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nearly vertically. Excepting that they are very irregular in thickness, and often branch and send thin offshoots into the enclosing rocks, they resemble coal seams that have been turned up on edge, so as to be vertical instead of horizontal. They run for a great distance. Near Santo Domingo they had been traced for two miles in length, and probably they extend much further. They are what are called fissure-veins, owing their origin to cracks or fractures in the rocks that have been filled up with mineral substances through chemical, thermal, aqueous, or plutonic agencies. In depth, the bottom of fissure-veins has never been reached, and taking into consideration the deep-seated forces required to produce fissures of such great length and regularity, we may safely assume that they run for miles deep into the earth —that their extension vertically is as great as it is horizontally. The probability that they extend to immense depths is increased when we reflect that mineral veins occur in parallel groups that run with great regularity for hundreds of miles; and further by the fact that, in all the changes of the earth's surface, by which deepseated rocks have been brought up and exposed by denudation, no instance is known of the bottom of a fissure-vein having been brought by such movements within the reach of man.

The gold-mines of Santo Domingo are in veins or lodes of auriferous quartz that run parallel to each other, and are so numerous that across a band more than a mile in width one may be found every fifty yards. All that have been worked vary greatly in thickness; sometimes within a hundred yards a lode will thicken out from one to seventeen feet. Their auriferous contents vary still more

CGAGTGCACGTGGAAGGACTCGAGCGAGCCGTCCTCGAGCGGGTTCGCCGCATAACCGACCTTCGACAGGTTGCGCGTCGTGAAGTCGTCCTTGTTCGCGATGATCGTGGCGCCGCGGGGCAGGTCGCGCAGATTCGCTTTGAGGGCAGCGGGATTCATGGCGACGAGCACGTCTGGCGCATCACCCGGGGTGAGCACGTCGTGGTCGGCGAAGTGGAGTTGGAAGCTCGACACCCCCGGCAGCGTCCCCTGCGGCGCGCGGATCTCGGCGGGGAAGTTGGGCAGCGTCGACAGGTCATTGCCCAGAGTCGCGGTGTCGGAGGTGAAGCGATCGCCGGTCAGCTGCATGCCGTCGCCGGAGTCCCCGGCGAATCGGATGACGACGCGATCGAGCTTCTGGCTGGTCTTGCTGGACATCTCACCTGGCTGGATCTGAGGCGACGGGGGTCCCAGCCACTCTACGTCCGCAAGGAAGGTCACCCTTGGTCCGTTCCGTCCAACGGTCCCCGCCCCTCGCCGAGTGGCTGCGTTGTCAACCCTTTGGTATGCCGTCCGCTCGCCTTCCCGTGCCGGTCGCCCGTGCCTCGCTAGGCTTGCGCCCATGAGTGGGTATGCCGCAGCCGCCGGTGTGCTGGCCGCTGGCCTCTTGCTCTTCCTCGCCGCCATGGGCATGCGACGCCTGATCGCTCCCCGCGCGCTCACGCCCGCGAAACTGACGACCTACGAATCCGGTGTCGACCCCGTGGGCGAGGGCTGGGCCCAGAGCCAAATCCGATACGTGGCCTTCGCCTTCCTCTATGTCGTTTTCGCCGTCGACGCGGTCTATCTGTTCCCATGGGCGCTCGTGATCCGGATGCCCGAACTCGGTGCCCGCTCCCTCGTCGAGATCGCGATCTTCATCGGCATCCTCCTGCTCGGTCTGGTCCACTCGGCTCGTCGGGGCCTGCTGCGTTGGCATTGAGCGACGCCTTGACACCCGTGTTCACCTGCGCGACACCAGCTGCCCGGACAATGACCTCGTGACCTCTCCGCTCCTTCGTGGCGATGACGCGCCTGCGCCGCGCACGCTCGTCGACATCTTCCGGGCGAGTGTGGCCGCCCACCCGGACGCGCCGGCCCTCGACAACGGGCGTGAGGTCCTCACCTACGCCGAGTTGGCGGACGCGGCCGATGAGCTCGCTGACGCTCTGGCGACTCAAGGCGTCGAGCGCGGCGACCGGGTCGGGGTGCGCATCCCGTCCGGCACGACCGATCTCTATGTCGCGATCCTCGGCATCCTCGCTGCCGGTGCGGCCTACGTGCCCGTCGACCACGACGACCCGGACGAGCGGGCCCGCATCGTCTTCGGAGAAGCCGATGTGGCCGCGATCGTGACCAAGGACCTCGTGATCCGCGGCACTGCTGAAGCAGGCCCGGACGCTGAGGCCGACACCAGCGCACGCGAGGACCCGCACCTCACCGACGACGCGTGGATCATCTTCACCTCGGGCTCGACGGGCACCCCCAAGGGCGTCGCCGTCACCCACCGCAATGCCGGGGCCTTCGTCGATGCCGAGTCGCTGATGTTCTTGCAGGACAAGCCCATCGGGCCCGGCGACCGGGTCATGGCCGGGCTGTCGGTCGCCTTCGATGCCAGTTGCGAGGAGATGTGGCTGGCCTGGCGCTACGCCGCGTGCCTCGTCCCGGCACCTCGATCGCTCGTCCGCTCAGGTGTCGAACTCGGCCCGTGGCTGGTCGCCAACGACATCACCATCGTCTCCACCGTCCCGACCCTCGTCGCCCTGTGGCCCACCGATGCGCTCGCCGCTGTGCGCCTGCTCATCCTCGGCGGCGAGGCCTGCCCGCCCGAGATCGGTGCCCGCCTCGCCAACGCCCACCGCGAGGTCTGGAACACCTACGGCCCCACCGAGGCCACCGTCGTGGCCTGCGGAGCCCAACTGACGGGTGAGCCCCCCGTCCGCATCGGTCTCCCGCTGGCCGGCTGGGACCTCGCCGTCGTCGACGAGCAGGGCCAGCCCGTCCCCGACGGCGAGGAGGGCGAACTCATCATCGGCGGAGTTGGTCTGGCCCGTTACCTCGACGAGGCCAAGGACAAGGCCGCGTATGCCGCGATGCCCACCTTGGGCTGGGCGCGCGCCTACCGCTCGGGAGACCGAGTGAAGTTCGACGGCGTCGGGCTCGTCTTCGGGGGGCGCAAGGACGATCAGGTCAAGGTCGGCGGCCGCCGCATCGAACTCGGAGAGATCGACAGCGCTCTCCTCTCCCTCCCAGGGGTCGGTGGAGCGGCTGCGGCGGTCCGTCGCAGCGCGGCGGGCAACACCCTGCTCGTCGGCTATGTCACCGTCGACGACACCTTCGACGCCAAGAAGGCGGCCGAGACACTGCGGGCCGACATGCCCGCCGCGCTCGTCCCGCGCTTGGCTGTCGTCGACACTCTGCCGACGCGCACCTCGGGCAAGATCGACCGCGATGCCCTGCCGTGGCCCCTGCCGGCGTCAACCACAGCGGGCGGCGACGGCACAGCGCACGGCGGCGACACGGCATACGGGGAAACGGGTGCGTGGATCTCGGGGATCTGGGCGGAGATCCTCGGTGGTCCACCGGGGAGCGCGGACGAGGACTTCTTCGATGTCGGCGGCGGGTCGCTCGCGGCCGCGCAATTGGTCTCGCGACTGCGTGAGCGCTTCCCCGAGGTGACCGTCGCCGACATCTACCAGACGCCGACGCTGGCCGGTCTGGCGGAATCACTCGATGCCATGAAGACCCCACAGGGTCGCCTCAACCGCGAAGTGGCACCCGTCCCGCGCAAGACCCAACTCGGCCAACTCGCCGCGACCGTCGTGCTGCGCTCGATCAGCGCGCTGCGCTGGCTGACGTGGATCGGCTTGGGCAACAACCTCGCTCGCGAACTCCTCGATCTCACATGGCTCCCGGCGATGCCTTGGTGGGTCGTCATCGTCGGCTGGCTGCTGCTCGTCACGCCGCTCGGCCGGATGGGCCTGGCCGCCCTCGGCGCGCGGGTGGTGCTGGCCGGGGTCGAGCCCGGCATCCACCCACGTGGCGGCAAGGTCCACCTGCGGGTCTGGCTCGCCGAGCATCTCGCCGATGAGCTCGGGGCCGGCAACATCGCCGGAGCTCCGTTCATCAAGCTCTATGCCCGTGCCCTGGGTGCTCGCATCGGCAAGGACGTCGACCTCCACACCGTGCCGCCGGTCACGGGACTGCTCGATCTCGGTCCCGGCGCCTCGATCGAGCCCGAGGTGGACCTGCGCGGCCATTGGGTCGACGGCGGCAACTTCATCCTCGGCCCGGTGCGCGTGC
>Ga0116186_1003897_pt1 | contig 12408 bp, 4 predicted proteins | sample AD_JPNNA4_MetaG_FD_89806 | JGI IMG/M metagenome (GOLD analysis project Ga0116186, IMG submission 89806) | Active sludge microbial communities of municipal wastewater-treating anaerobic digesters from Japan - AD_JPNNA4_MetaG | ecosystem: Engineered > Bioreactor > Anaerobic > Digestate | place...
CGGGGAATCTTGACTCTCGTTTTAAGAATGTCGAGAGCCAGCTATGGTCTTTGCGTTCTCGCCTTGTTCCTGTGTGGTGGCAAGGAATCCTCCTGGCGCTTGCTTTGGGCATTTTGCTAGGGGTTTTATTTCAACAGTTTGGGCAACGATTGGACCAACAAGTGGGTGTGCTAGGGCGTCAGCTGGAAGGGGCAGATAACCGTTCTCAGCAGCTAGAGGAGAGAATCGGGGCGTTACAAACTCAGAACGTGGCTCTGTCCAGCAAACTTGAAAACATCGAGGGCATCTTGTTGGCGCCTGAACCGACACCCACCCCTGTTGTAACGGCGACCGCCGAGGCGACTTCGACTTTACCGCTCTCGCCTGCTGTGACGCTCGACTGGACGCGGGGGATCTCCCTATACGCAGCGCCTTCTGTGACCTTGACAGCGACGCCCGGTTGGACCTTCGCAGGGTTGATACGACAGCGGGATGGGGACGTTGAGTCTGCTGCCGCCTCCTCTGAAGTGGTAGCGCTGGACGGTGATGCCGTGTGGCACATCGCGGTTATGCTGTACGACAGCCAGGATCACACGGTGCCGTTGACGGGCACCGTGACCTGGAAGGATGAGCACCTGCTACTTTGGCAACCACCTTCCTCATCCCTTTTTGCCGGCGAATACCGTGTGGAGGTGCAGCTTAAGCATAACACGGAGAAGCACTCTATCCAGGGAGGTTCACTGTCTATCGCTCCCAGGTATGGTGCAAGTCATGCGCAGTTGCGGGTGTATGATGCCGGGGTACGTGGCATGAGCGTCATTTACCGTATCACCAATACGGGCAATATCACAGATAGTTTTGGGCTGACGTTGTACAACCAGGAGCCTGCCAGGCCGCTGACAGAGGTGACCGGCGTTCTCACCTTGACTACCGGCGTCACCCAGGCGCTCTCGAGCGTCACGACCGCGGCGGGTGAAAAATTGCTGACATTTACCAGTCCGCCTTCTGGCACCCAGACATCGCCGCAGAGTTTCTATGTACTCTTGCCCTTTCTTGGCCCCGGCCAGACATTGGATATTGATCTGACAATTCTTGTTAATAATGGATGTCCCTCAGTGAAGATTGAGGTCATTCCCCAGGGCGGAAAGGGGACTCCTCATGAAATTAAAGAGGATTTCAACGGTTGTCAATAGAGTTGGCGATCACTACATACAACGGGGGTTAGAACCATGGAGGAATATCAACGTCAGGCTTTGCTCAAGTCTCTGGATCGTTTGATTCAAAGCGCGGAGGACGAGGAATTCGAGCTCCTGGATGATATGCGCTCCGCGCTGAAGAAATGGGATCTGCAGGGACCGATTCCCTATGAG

than their width. The richest ore, worth from one to four ounces per ton, occurs in irregular patches and bands very small in comparison with the bulk of the ore stuff, which varies in value from two to seven pennyweights per ton. The average value of ail the ore treated by the Chontales Mining Company, up to the end of 1871, has

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been about seven pennyweights per ton, and during that time small patches have been met with worth one hundred ounces of gold per ton. The gold does not occur pure, but is a natural alloy of gold and silver, containing about three parts of the former to one of the latter. Besides this metallic alloy (to which, for brevity, I shall, in the remarks I have to make, give its common designa

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tion of gold), the quartz lodes contain sulphide of silver, peroxide of manganese, peroxide of iron, sulphides of iron and copper, and occasionally ores of lead.

The quartz is generally very friable, full of drusy cavities, and broken up into innumerable small pieces that are often coloured black by the peroxide of manganese. The gold is in minute grains, and generally distributed loosely amongst the quartz. Pieces as large as a pin's head are rare, and specimens of quartz showing the gold in it are seldom met with, even in the richest portions of a lode. The fine gold-dust can, however, easily be detected by washing portions of the lodestuff in a horn. The quartz and clay is washed away, and the gold-dust sinks to the bottom, and is retained in the horn. This is the usual way in which a lode is tested by the mining agents, and long practice has made them very expert in valuing the ore by the wash in the “ spoon.” Although most of the gold occurs loose, amongst the soft portions of the lode, the hard quartz also contains it disseminated in minute grains throughout. These can be obtained in the horn by pounding the quartz to powder and then washing it.